The association between the nature of the goal committed to and quitting smoking

Health Educ Res. 2017 Dec 1;32(6):546-554. doi: 10.1093/her/cyx066.


Commitments to goals are theorized to affect behavior change outcomes, but competing theories argue for hard to achieve goals and strategic sub-goals as optimum strategies for success. This study aimed to explore whether the nature of the goal affects smoking cessation outcomes. A total of 1043 participants in a randomized controlled trial of variations to an automated computer generated cessation advice program, who had made a quit attempt were asked at 1 month post quit about the initial goal they had set at the time of making the attempt. They were also followed up at 6 months post quit. Compared with those reporting 'seeing how it will go', those who reported the goal of 'taking it a cigarette at a time' were less likely to be quit at 1 month, while those with the most ambitious goal, to 'never smoke again', were more likely to be quit, and were more likely to maintain abstinence for 6 months. Indeed, 'taking it a cigarette at a time' was associated with greater short-term relapse. There is likely to be a benefit in encouraging smokers to set ambitious long-term goals rather than setting intermediate or non-specific goals.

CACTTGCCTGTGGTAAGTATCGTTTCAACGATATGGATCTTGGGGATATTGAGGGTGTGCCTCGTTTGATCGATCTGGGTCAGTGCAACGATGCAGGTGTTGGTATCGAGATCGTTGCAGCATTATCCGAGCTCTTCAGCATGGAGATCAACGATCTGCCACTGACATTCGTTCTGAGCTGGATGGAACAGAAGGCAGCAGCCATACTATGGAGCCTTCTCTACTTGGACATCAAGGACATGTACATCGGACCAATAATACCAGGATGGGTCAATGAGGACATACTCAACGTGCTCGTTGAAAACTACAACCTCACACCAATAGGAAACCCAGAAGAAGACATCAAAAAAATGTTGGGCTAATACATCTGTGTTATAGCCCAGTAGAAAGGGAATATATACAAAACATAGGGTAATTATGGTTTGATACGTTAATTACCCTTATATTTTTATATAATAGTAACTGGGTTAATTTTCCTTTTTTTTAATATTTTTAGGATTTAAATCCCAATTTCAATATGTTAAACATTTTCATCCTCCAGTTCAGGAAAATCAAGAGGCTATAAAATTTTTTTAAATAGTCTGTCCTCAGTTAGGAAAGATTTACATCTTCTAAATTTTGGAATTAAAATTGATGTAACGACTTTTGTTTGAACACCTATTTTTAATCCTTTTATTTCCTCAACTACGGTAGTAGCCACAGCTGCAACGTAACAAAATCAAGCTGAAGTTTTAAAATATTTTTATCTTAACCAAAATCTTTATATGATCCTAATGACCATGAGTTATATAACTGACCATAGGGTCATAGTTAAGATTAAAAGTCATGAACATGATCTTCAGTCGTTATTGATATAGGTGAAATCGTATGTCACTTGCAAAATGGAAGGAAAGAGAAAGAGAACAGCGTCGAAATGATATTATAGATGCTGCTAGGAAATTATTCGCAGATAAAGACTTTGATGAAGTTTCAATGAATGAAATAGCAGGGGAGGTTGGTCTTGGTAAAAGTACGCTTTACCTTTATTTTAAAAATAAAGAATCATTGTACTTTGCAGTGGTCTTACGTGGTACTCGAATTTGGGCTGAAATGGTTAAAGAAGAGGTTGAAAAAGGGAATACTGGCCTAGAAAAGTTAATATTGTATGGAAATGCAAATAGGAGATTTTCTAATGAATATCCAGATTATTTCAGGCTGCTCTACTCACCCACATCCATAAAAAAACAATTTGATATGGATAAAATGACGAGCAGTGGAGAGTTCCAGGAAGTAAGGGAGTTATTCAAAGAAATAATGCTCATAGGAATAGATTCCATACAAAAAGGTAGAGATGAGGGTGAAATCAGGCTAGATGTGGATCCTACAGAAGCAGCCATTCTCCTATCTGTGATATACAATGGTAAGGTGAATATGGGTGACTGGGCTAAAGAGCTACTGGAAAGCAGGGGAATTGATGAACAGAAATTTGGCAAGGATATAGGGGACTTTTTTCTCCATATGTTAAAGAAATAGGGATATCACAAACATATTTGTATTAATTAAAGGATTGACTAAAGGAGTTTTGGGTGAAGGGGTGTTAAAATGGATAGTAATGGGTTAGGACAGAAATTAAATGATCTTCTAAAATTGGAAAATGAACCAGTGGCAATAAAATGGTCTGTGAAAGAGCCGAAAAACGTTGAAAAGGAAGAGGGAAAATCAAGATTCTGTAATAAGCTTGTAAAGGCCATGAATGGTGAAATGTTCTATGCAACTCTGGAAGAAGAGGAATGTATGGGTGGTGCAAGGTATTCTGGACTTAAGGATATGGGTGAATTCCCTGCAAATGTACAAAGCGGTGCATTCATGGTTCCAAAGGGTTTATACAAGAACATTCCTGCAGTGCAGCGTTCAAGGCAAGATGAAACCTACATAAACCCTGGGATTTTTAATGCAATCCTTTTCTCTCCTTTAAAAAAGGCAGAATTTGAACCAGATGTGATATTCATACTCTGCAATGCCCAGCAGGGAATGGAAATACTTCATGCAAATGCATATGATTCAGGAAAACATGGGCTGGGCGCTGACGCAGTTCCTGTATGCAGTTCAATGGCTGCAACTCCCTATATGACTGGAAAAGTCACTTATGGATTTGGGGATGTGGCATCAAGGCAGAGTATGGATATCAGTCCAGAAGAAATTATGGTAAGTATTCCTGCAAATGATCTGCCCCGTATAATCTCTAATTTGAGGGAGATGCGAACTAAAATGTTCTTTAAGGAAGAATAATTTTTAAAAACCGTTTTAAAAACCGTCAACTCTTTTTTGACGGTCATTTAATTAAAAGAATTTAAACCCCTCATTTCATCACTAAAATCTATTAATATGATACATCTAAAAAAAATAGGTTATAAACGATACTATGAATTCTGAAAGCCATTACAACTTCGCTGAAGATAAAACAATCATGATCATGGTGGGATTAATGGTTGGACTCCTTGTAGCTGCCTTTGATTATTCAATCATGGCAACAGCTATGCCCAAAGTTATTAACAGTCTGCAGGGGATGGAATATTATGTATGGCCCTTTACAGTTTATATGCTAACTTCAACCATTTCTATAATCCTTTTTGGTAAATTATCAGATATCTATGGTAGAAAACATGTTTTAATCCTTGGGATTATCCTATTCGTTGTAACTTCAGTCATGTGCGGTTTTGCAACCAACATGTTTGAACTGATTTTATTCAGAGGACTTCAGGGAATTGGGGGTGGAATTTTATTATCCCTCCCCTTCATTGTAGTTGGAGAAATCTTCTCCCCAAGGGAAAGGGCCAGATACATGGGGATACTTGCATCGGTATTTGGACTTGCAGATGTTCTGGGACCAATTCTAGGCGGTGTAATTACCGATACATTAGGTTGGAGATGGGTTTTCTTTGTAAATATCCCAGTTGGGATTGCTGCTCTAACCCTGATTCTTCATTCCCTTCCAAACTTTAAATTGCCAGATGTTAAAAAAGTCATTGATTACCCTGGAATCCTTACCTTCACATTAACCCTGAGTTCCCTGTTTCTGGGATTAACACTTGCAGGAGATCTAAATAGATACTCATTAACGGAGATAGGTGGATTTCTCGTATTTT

Publication types

  • Randomized Controlled Trial
  • Research Support, Non-U.S. Gov't

MeSH terms

  • Adult
  • Age Factors
  • Female
  • Goals*
  • Humans
  • Male
  • Middle Aged
  • Motivation*
  • Sex Factors
  • Smokers / psychology*
  • Smoking Cessation / psychology*
  • Socioeconomic Factors

Associated data

  • ANZCTR/ACTRN12612000613808